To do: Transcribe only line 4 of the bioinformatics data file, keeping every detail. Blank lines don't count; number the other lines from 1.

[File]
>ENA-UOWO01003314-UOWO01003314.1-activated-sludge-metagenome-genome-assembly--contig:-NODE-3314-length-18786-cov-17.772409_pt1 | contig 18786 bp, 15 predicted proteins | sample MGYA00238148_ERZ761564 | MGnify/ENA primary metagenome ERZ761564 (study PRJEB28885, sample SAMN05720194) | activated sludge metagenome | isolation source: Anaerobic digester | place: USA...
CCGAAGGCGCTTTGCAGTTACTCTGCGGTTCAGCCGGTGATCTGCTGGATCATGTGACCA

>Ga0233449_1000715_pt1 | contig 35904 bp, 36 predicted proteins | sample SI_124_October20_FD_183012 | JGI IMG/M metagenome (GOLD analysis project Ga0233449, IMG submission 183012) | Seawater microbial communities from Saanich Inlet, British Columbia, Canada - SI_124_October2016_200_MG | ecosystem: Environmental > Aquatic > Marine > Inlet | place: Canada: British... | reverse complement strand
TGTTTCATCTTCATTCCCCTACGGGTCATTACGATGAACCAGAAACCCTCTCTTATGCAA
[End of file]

TGTTTCATCTTCATTCCCCTACGGGTCATTACGATGAACCAGAAACCCTCTCTTATGCAA